The Sacred Scriptures contain truth and wisdom from God. These truths are eternal and ever relevant— and practical. When you live in accordance with the Word of God everything in your life is ordered. This doesn’t mean you will be free of struggles and suffering. However, you will experience an otherworldly joy and peace more often than when you don’t follow the Word of God.
One of my favorite books of the Bible is the Letter of Saint James. Despite being a short epistle (five chapters) it’s rich in wisdom and practical advice. Chapter 3 is especially relevant for my battle against sin. Saint James details out the importance of how your words can guide your spiritual life. The old adage, “Sticks and stones may break my bones, but words can never hurt me” is false. Words matter. How you phrase something helps or hurts people. The Apostle gives a few tangible examples in chapter three of his epistle showing how speech helps or hinders the spiritual life.
Bridle the Tongue
How many times this past week have you said something you regretted? Emotions get high in stressful situations. This year (it still feels like 2020 right?) has tossed enough curveballs at us to last ten lifetimes. Pandemic. Social unrest. Inflation. And other unimaginable situations hit you. Even something simple as workplace conflict with a coworker can set your tongue shooting verbal fireworks.
Saint James writes, “If anyone does not fall short in speech, he is a perfect man, able to bridle his whole body also (James 3:2). The word bridle refers to headgear placed on a horse (including reins and a mouth-bit) to help restrain the animal from running too fast—knocking a rider off. It helps allow the rider to communicate with the horse. Synonyms include check, curb, tame, rule, or govern. The saint tells his readers the perfect man can govern his whole body when he keeps his words in check.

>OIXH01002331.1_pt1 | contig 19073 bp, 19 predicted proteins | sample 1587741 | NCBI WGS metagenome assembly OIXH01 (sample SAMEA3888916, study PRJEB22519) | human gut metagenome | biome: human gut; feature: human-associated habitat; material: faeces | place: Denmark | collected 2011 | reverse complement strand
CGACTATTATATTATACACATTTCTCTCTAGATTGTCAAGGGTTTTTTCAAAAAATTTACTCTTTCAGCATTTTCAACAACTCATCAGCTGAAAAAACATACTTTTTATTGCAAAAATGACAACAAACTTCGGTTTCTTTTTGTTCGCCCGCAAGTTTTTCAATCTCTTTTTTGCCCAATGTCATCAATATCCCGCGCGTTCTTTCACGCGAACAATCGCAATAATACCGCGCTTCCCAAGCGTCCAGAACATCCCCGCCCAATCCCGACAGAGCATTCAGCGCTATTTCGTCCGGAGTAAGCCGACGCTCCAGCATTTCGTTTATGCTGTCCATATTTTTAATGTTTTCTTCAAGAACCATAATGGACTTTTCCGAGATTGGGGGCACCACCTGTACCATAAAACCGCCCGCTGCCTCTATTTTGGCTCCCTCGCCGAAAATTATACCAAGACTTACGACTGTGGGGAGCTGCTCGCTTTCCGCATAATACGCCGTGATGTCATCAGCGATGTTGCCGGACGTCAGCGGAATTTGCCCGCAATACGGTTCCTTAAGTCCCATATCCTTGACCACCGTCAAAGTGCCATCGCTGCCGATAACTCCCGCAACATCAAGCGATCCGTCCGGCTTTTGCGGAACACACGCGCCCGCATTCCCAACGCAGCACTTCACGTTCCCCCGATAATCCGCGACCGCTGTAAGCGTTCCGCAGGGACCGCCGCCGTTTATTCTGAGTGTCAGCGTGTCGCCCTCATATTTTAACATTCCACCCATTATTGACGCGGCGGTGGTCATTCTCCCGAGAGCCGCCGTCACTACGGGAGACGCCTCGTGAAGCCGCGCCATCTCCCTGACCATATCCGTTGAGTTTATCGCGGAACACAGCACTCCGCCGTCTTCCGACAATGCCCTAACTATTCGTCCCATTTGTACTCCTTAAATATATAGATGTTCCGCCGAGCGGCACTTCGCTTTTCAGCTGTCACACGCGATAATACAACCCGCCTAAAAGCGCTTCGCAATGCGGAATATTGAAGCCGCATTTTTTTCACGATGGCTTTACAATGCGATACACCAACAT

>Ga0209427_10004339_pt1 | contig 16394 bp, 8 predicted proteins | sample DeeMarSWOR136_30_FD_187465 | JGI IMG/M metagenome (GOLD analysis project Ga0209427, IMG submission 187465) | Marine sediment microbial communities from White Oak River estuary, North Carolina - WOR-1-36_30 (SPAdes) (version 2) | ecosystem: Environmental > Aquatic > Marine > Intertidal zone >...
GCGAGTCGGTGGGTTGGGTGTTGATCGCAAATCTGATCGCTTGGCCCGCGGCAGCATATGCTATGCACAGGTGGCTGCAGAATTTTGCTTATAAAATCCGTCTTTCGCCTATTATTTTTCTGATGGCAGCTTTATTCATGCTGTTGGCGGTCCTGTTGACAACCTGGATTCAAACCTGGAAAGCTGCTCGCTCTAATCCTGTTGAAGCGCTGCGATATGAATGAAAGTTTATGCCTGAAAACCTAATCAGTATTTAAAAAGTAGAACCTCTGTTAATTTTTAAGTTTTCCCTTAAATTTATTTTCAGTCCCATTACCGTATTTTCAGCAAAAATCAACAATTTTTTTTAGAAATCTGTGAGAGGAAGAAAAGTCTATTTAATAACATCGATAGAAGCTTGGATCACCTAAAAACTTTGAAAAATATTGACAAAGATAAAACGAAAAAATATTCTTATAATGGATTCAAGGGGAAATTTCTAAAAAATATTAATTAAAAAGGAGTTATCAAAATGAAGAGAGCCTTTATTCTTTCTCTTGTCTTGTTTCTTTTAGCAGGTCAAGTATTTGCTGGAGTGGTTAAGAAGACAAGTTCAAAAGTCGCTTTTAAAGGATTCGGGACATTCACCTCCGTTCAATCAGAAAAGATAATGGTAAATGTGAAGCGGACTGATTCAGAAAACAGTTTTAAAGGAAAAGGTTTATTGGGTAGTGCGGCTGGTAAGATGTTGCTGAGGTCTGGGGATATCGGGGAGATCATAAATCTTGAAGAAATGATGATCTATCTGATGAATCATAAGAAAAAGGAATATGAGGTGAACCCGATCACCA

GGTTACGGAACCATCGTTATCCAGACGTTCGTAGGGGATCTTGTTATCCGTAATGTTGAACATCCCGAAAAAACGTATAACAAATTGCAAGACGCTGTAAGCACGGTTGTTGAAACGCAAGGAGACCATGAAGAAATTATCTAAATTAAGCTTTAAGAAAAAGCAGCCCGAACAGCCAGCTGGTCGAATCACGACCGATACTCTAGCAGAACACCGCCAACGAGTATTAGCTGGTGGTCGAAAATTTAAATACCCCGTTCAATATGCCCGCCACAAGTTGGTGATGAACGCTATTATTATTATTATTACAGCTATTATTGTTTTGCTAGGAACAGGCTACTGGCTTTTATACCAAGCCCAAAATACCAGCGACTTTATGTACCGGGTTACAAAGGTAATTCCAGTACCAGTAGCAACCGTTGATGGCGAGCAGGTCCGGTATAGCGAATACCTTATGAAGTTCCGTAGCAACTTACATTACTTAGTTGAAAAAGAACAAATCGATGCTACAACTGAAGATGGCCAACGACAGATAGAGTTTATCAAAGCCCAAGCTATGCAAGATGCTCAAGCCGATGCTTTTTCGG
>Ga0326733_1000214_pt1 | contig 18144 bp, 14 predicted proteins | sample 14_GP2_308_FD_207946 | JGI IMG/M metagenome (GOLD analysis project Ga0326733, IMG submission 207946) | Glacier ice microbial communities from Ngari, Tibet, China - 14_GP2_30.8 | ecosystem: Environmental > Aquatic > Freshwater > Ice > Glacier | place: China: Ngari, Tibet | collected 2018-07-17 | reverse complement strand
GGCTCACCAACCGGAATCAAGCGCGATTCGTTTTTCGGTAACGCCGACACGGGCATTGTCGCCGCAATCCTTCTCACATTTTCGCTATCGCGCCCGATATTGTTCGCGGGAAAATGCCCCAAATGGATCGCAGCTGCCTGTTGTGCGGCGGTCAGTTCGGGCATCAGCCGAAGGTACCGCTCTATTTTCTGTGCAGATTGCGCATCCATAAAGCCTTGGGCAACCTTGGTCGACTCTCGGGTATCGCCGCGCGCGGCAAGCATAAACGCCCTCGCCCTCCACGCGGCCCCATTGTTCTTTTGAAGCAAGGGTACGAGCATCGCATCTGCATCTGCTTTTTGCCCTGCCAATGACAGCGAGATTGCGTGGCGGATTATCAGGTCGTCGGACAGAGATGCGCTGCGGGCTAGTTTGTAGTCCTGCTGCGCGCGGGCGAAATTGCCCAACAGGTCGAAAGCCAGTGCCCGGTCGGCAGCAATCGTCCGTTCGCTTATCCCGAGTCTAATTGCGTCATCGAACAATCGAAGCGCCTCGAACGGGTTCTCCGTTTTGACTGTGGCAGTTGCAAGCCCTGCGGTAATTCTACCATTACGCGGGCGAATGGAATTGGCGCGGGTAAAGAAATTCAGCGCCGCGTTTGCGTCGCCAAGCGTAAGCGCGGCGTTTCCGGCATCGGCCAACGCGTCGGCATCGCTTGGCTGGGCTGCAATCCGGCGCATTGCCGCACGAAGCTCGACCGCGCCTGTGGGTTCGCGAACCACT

Words are manifestations of thoughts. In my life, I tend to lash out verbally at my family or at work when I internalize negative thoughts. Short-staffing issues at work has drained everyone in my workplace. Add increased demands and it is a potential emotional powder keg. How am I going to control my negative feelings amid a stressful situation? How can you prevent your tongue from steering you off the path of holiness?
Rudder of the Mouth
Saint James calls the tongue rudder of the mouth. Boats were a common mode of travel in ancient times. The rudder is the part of a ship that steers—gives direction for the boat’s journey. So too, your words can guide how your daily travels with go. During the stressful storms (of a Monday or frantic weekend shift) how do you react? How do you show your frustrations?
While words (thoughts externalized) steer your attitude and have a big impact on your day don’t lose hope if you begin the day “sailing” away from your destination. The Holy Spirit is always present to help redirect you on the holy path. If you’ve ever sailed on a boat, you know how the impact airstreams are and how you need to adjust your sails. God sometimes allows you to suffer setbacks for you to realize you aren’t always in control. You need help. Asking for help doesn’t mean you’re weak—it’s a strength and sign of humility.